Australian Foreign Minister Bob Carr says it's crucial that differences with Japan over its controversial whaling program do not extend to other areas in the relationship between the two countries.

Speaking after a bilateral meeting with his Japanese counterpart Fumio Kishida in Brunei on Monday, Senator Carr said he had re-stated Australia's objections to what Tokyo insists is a scientific whaling program.

The comments come as Japan prepares to deliver its opening submission in a case brought by Australia at the International Court of Justice (ICJ) in The Hague on Tuesday that challenges the validity of annual whale hunt in the Southern Ocean.

But while again condemning the practice, Senator Carr also said that the depth of the relationship between Tokyo and Canberra went far beyond one issue, and that care must be taken to ensure that strong relationship continued.

"We are strongly opposed to whaling even when it's described as scientific whaling as it is by the Japanese," Senator Carr told AAP.

"But with the Japanese we quarantine our differences over this subject from the rest of our strong relationship because it's so important to both Japan and Australia.

"I'm confident we can handle the case in the court sensitively to minimise any negative public perceptions in Australian or Japanese circles."

Senator Carr said he believed that Japan would honour any decision made by the ICJ.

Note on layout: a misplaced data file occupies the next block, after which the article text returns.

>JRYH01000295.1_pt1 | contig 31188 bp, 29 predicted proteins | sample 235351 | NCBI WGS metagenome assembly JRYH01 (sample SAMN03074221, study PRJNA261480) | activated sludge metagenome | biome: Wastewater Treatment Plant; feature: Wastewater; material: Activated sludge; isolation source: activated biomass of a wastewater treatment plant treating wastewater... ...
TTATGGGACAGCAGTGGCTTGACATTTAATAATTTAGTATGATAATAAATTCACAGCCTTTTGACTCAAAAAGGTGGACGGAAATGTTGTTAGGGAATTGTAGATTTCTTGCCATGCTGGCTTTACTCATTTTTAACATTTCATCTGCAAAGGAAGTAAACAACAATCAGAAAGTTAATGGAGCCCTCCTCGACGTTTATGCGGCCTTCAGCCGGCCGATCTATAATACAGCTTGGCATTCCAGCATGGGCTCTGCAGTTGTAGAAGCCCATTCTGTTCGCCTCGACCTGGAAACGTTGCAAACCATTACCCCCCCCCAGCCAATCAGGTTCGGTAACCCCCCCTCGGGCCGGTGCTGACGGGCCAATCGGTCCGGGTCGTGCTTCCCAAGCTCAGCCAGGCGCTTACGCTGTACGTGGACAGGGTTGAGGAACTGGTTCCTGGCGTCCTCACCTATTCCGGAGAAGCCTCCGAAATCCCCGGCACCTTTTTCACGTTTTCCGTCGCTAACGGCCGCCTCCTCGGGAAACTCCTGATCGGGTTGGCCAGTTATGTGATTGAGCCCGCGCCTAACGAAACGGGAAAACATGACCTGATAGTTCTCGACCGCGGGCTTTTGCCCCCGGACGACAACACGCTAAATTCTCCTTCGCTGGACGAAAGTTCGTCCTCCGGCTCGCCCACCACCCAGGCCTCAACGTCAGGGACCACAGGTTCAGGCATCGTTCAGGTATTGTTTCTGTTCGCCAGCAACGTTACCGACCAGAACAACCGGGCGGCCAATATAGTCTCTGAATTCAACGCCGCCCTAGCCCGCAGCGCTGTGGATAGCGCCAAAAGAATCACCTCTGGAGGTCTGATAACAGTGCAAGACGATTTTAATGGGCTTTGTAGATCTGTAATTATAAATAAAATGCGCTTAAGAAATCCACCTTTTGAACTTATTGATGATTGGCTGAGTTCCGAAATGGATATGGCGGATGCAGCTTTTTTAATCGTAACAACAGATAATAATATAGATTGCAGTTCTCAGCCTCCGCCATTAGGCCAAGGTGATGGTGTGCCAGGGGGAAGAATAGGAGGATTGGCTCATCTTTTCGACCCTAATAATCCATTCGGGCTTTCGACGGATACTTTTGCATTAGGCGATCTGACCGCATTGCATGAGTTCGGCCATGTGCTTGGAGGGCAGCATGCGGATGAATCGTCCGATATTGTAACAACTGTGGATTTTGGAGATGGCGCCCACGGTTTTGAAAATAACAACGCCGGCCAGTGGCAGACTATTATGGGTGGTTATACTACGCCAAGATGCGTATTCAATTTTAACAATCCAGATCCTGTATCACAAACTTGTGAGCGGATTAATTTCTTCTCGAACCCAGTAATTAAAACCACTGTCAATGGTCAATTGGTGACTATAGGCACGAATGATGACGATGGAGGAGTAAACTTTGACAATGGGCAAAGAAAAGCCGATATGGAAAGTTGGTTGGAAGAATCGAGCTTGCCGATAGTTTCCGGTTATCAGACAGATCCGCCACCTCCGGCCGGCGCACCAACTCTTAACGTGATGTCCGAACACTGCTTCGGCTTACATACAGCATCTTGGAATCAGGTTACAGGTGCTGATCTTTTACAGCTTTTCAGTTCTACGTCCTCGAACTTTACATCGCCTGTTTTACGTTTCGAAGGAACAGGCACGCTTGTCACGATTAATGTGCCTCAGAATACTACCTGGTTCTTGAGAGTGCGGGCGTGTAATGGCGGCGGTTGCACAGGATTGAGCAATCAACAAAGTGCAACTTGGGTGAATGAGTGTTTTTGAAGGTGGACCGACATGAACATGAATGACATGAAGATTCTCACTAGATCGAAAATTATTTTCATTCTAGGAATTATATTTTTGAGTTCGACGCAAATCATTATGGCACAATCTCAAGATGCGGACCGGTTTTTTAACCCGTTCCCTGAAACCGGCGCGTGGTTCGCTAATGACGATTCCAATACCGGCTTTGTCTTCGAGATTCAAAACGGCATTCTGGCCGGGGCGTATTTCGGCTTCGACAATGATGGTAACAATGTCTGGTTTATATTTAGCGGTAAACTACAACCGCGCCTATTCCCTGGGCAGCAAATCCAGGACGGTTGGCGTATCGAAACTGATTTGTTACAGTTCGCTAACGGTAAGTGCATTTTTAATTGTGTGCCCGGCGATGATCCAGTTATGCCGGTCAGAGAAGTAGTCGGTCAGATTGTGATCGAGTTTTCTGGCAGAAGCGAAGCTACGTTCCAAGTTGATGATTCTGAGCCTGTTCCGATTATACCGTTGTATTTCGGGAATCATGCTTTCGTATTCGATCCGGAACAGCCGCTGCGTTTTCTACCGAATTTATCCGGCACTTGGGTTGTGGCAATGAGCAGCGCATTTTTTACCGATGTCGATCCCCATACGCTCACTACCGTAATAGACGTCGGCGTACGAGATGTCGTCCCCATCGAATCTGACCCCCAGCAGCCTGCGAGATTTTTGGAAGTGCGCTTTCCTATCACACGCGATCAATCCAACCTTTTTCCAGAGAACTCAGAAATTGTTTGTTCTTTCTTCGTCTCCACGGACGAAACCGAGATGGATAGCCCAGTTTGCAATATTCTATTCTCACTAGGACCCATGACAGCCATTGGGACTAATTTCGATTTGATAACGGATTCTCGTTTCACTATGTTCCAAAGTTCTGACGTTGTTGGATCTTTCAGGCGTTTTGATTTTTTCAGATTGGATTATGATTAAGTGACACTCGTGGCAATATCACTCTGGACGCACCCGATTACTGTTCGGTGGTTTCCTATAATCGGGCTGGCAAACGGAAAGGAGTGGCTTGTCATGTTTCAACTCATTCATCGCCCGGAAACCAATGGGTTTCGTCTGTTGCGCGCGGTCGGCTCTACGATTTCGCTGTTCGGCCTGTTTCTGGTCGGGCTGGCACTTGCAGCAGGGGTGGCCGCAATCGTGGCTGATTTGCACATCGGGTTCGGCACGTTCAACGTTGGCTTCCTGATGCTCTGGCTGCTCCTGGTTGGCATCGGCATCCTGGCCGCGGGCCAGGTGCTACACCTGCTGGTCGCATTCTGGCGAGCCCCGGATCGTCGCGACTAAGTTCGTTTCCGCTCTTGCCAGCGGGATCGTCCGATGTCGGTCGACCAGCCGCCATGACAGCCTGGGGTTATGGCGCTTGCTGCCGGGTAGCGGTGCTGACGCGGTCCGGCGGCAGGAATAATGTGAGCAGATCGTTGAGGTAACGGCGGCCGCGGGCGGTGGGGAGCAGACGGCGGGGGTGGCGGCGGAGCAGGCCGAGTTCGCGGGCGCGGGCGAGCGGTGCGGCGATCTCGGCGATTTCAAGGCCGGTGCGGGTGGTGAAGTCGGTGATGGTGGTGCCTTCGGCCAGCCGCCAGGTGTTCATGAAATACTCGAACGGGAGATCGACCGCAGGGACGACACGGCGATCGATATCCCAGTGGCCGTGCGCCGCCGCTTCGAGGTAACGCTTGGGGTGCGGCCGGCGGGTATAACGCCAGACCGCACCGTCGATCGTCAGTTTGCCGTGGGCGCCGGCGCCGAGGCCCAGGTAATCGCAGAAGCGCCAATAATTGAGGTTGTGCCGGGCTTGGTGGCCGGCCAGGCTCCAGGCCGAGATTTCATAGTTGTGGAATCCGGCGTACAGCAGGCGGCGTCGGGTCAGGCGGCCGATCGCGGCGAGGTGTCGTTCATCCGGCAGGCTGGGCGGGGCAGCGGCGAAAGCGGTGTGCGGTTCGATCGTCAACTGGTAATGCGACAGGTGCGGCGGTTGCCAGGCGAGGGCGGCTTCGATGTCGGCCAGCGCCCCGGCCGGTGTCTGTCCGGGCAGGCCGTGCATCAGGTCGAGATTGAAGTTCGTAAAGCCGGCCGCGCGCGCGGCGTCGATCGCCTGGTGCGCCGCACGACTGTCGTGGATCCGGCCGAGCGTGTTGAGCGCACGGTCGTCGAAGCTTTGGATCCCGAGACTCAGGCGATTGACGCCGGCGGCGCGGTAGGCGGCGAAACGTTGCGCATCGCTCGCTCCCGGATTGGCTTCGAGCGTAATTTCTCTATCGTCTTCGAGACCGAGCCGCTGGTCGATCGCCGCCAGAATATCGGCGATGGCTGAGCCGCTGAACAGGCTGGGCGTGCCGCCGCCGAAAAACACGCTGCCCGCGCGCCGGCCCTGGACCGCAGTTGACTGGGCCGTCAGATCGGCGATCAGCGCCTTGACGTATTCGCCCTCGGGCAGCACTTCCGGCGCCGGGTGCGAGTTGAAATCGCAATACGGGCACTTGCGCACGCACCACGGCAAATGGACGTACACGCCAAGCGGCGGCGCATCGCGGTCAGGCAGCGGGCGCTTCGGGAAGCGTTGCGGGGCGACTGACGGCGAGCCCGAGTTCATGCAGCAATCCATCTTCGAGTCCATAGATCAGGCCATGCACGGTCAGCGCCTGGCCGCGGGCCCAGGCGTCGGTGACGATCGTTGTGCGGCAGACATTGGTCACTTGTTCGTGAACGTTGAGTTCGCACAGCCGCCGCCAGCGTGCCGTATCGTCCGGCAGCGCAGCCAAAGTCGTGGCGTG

"I think they would have to abide by it."

Australia, which last week made its opening arguments in the case which has been brought after the failure of years of diplomatic efforts to resolve the matter, wants the 16-judge panel to rule that Japan's whaling program isn't science-based.

The Australian side argues that the annual hunt breaches the 1946 whaling convention which only allows harpooning "for purposes of scientific research".

But Tokyo points to the convention's preamble which states its aim is "the proper conservation of whale stocks".

Japan last week seized on comments from an expert witness for Australia that the program isn't a threat to minke stocks and therefore does conform to the convention.

During hearings at The Hague last Thursday, US mathematics professor Marc Mangel admitted Japan's target of catching 850 minke whales in the Southern Ocean each year "will not in any way endanger the stock".

Australian lawyer James Crawford had argued that the whaling program isn't based on real science, but in fact is "a parody of science".

The case was finally brought this year after years of diplomatic pressure from Canberra, and after Prime Minister Kevin Rudd who as opposition leader first pledged to take Tokyo to court while campaigning to become prime minister in 2007.